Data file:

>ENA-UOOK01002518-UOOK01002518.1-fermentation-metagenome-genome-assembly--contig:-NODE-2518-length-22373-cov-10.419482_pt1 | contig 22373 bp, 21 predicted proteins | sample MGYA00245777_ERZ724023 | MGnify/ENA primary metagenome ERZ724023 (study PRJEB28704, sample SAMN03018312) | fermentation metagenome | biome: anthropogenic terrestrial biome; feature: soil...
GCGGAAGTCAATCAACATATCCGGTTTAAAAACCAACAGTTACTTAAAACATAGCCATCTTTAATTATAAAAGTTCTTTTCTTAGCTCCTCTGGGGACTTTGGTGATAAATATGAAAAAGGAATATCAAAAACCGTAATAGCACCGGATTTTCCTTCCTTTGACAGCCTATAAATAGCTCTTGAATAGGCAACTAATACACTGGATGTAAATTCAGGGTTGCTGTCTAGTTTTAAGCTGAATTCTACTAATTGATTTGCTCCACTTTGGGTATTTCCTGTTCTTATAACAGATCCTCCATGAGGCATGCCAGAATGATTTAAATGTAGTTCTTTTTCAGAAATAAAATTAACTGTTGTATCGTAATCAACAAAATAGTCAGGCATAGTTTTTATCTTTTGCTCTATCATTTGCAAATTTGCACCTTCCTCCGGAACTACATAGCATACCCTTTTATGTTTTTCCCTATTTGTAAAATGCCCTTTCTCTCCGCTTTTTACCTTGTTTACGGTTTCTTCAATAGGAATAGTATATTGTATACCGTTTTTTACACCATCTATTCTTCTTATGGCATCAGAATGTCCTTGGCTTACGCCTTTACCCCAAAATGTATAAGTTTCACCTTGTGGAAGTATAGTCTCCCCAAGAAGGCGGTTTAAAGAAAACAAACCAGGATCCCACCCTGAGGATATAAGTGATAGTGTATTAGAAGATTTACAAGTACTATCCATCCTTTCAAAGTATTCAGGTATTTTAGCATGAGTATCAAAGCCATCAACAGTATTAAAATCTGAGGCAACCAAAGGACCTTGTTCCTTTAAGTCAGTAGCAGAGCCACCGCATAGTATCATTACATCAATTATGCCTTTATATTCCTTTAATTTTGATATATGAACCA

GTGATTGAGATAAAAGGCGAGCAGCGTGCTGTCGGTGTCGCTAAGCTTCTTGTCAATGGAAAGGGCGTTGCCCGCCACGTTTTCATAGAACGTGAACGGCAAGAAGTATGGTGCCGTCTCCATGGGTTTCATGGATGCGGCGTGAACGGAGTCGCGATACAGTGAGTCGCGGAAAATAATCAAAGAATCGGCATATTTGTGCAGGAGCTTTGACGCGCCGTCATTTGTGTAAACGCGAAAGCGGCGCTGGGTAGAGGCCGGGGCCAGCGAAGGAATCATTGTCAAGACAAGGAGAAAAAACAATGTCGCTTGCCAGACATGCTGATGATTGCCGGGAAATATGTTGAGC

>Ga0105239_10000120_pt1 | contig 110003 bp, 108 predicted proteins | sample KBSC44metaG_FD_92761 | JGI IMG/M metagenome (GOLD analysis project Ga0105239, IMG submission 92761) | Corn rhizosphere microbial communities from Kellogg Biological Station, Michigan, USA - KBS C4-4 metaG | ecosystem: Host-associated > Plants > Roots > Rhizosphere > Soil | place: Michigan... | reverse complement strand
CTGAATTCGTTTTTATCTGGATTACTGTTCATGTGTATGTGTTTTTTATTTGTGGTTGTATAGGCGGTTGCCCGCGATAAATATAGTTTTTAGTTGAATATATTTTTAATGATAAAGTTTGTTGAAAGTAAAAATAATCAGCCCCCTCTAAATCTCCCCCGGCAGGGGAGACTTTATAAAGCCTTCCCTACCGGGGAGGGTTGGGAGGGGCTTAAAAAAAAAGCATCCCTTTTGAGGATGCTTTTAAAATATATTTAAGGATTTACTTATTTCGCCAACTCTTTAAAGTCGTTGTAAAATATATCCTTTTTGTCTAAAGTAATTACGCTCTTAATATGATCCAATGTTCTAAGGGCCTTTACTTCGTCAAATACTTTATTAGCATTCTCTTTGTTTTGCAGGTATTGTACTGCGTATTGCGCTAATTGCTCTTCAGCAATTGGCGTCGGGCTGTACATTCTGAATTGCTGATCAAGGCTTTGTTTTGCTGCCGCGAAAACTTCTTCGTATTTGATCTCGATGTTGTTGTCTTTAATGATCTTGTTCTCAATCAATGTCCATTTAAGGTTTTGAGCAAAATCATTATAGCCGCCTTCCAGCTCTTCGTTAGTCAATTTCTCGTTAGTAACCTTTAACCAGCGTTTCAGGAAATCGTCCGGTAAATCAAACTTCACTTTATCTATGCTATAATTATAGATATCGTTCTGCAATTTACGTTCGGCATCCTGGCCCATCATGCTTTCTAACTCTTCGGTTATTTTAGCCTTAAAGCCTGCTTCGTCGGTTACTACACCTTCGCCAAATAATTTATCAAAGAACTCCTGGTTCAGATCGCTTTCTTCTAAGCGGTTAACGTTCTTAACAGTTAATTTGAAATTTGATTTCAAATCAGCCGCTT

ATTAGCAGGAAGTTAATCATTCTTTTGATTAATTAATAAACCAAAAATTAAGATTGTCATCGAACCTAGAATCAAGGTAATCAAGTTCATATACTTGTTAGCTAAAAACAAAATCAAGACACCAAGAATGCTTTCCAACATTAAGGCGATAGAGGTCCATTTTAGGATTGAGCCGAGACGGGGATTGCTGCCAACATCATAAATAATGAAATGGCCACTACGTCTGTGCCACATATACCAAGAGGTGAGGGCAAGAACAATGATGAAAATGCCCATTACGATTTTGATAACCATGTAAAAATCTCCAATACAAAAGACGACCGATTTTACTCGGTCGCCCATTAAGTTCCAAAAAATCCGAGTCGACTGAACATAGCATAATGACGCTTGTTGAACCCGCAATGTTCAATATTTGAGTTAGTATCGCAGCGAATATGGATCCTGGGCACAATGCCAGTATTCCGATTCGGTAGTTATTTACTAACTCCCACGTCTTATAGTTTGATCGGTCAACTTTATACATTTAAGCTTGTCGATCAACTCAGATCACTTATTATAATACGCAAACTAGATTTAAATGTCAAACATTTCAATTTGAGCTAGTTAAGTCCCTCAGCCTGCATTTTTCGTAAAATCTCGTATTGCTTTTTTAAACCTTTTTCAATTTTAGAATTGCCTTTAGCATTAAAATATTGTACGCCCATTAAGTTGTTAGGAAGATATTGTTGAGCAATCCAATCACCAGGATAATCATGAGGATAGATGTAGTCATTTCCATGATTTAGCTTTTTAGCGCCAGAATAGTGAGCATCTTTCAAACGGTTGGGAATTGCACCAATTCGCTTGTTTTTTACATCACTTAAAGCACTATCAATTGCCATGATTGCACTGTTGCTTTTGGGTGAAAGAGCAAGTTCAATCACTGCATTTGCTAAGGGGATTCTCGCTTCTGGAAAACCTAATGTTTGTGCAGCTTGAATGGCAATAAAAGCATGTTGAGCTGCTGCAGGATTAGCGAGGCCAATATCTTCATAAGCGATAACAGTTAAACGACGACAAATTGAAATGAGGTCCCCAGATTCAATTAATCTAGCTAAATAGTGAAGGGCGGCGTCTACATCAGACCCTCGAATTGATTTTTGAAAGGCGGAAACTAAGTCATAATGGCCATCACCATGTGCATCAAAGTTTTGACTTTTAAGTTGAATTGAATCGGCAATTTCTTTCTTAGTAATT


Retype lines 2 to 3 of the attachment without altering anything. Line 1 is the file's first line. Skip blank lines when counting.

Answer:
GCGGAAGTCAATCAACATATCCGGTTTAAAAACCAACAGTTACTTAAAACATAGCCATCTTTAATTATAAAAGTTCTTTTCTTAGCTCCTCTGGGGACTTTGGTGATAAATATGAAAAAGGAATATCAAAAACCGTAATAGCACCGGATTTTCCTTCCTTTGACAGCCTATAAATAGCTCTTGAATAGGCAACTAATACACTGGATGTAAATTCAGGGTTGCTGTCTAGTTTTAAGCTGAATTCTACTAATTGATTTGCTCCACTTTGGGTATTTCCTGTTCTTATAACAGATCCTCCATGAGGCATGCCAGAATGATTTAAATGTAGTTCTTTTTCAGAAATAAAATTAACTGTTGTATCGTAATCAACAAAATAGTCAGGCATAGTTTTTATCTTTTGCTCTATCATTTGCAAATTTGCACCTTCCTCCGGAACTACATAGCATACCCTTTTATGTTTTTCCCTATTTGTAAAATGCCCTTTCTCTCCGCTTTTTACCTTGTTTACGGTTTCTTCAATAGGAATAGTATATTGTATACCGTTTTTTACACCATCTATTCTTCTTATGGCATCAGAATGTCCTTGGCTTACGCCTTTACCCCAAAATGTATAAGTTTCACCTTGTGGAAGTATAGTCTCCCCAAGAAGGCGGTTTAAAGAAAACAAACCAGGATCCCACCCTGAGGATATAAGTGATAGTGTATTAGAAGATTTACAAGTACTATCCATCCTTTCAAAGTATTCAGGTATTTTAGCATGAGTATCAAAGCCATCAACAGTATTAAAATCTGAGGCAACCAAAGGACCTTGTTCCTTTAAGTCAGTAGCAGAGCCACCGCATAGTATCATTACATCAATTATGCCTTTATATTCCTTTAATTTTGATATATGAACCA

GTGATTGAGATAAAAGGCGAGCAGCGTGCTGTCGGTGTCGCTAAGCTTCTTGTCAATGGAAAGGGCGTTGCCCGCCACGTTTTCATAGAACGTGAACGGCAAGAAGTATGGTGCCGTCTCCATGGGTTTCATGGATGCGGCGTGAACGGAGTCGCGATACAGTGAGTCGCGGAAAATAATCAAAGAATCGGCATATTTGTGCAGGAGCTTTGACGCGCCGTCATTTGTGTAAACGCGAAAGCGGCGCTGGGTAGAGGCCGGGGCCAGCGAAGGAATCATTGTCAAGACAAGGAGAAAAAACAATGTCGCTTGCCAGACATGCTGATGATTGCCGGGAAATATGTTGAGC